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August 12, 2019

What foods should my dog *never* eat? (and why are they so bad?)

What foods should my dog *never* eat? (and why are they so bad?)

As pet parents, we already share our lives and our love with our dogs, so giving them a bite of whatever we’re eating doesn’t seem like a big deal. If you’ve found yourself locked in a staring contest with your dog over dinner, we get it. Nothing is a match for puppy eyes. But there are numerous human foods that aren’t safe for dogs, and if eaten, can result in potentially life-threatening emergencies.

Let’s discuss some of the foods that dogs should never eat, and why they’re dangerous for your pup. It’s important to note that this is not a definitive list of prohibited foods. If you have any doubts about feeding your dog something or if you suspect that they’ve already eaten a potentially toxic ingredient, seek emergency care immediately.

Chocolate

Most pet parents know that chocolate in any form — cocoa powder, candy bar, baked goods, and more — is an absolute no-no for your dog. Chocolate contains chemicals called methylxanthines that are extremely toxic for dogs and stop their metabolic process. Even a small amount of chocolate can cause diarrhea and vomiting; larger portions can have much more severe consequences like seizures, irregular heart function, and even death. Never leave chocolate or chocolate products where your dog can access them. If your dog does ingest chocolate, immediately contact your vet for emergency care or call a pet poison control hotline.

Macadamia nuts

Generally speaking, high-fat nuts of any kind are difficult for your dog to digest. Macadamia nuts take this a step further and are actually highly poisonous for dogs. If eaten, they can cause vomiting, increased body temperature, lethargy, tremors, and loss of limb control. Because they can also impact your dog’s nervous symptom, macadamias are particularly dangerous and should never be fed to your pup.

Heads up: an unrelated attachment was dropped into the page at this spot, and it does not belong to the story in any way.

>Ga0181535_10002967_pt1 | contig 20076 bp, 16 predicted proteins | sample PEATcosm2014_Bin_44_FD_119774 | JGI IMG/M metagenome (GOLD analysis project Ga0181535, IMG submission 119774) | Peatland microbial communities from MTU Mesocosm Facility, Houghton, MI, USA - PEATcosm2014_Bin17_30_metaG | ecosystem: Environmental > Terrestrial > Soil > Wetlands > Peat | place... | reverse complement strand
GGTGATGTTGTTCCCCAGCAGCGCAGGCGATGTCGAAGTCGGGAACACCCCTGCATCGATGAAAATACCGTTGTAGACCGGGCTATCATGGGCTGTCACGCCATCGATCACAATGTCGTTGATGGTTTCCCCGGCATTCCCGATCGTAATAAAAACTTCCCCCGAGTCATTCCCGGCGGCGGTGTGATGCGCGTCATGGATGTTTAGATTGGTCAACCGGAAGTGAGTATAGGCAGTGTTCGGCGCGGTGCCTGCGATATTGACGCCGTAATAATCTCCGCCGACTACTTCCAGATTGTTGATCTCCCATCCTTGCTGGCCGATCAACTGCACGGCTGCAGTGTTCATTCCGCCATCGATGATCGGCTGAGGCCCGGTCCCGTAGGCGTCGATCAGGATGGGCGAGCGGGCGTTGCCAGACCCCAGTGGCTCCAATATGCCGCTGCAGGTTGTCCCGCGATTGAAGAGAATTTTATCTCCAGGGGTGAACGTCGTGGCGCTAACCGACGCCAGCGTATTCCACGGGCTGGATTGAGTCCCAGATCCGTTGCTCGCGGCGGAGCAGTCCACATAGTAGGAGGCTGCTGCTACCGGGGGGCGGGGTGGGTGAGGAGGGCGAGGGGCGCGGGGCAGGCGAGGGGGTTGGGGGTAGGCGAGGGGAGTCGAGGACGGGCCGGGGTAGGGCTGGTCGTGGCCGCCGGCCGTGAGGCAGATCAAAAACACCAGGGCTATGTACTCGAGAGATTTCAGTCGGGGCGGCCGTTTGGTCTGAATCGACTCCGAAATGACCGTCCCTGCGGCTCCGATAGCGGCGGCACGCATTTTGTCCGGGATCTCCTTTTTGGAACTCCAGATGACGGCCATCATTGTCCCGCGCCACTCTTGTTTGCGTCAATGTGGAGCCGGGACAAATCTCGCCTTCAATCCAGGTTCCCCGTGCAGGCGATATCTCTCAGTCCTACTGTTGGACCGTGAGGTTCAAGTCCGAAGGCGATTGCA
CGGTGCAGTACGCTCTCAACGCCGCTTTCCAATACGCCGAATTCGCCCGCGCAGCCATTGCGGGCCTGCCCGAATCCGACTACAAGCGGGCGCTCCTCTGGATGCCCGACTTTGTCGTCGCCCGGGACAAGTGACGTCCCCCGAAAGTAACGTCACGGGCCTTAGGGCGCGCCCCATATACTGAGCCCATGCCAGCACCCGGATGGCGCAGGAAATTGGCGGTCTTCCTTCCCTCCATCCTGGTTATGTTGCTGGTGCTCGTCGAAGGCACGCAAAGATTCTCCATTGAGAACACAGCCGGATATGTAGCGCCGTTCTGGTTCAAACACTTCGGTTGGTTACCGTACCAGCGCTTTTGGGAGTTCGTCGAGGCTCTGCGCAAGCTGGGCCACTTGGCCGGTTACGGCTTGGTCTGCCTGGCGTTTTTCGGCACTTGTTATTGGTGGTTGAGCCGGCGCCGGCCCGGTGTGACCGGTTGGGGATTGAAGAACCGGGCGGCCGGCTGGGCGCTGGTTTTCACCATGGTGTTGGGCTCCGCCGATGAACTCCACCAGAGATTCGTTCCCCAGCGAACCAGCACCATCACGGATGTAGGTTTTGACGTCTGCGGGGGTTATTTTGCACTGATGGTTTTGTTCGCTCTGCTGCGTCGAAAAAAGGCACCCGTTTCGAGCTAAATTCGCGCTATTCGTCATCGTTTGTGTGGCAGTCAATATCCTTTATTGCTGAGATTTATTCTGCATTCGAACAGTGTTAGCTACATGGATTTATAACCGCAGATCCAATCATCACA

Grapes

Grapes and their wrinkly relatives, raisins, are highly toxic to most dogs…but we haven’t yet identified what exactly makes them so poisonous. What we do know is that in serious cases, eating grapes or raisins can damage their kidneys and cause sudden renal failure. You may have caught that “most dogs” bit in the first sentence. While it’s true that kidney failure does not occur in every dog that eats a grape, all dogs still have adverse reactions to them, even if it’s not readily apparent. Since we’re still determining what component of grapes and raisins makes them so dangerous to dogs, it’s essential to keep your pup away from any food or beverage containing the fruit.

Garlic and onions

Garlic and onions are members of the Allium family, and both are unsafe for dogs. Garlic is five times more toxic than other Allium plants, which can be particularly dangerous since it’s a mainstay of many cuisines. Whether raw, cooked, or dehydrated into spices, both garlic and onions contain a substance that dogs can’t digest and are considered toxic, depending on the amount ingested. Eating garlic or onions can lead to liver damage, anemia, diarrhea, and heart issues.

Xylitol

Xylitol is an artificial sweetener that can be found in many sugar-free products like gum and candy, baked goods, and even certain brands of peanut butter. It’s also a surprisingly common guest star in personal care products like toothpaste, mouthwash, select medications, lotions, and deodorant. If eaten, even small quantities can trigger a significant insulin release in your dog’s body, leading to weakness, vomiting, coma, and even liver failure. Be sure to keep products containing xylitol well out of the reach of your dog, and always double-check the label for ingredients.

Emergency response

Even the most vigilant pet parent can’t prevent their dog from getting into foods that they shouldn’t be eating. If your pet eats something that you suspect may be toxic, call your vet immediately or contact a pet poison control helpline (the FDA recommends Pet Poison Hotline: 855-764-7661) for expert, emergency advice and care.

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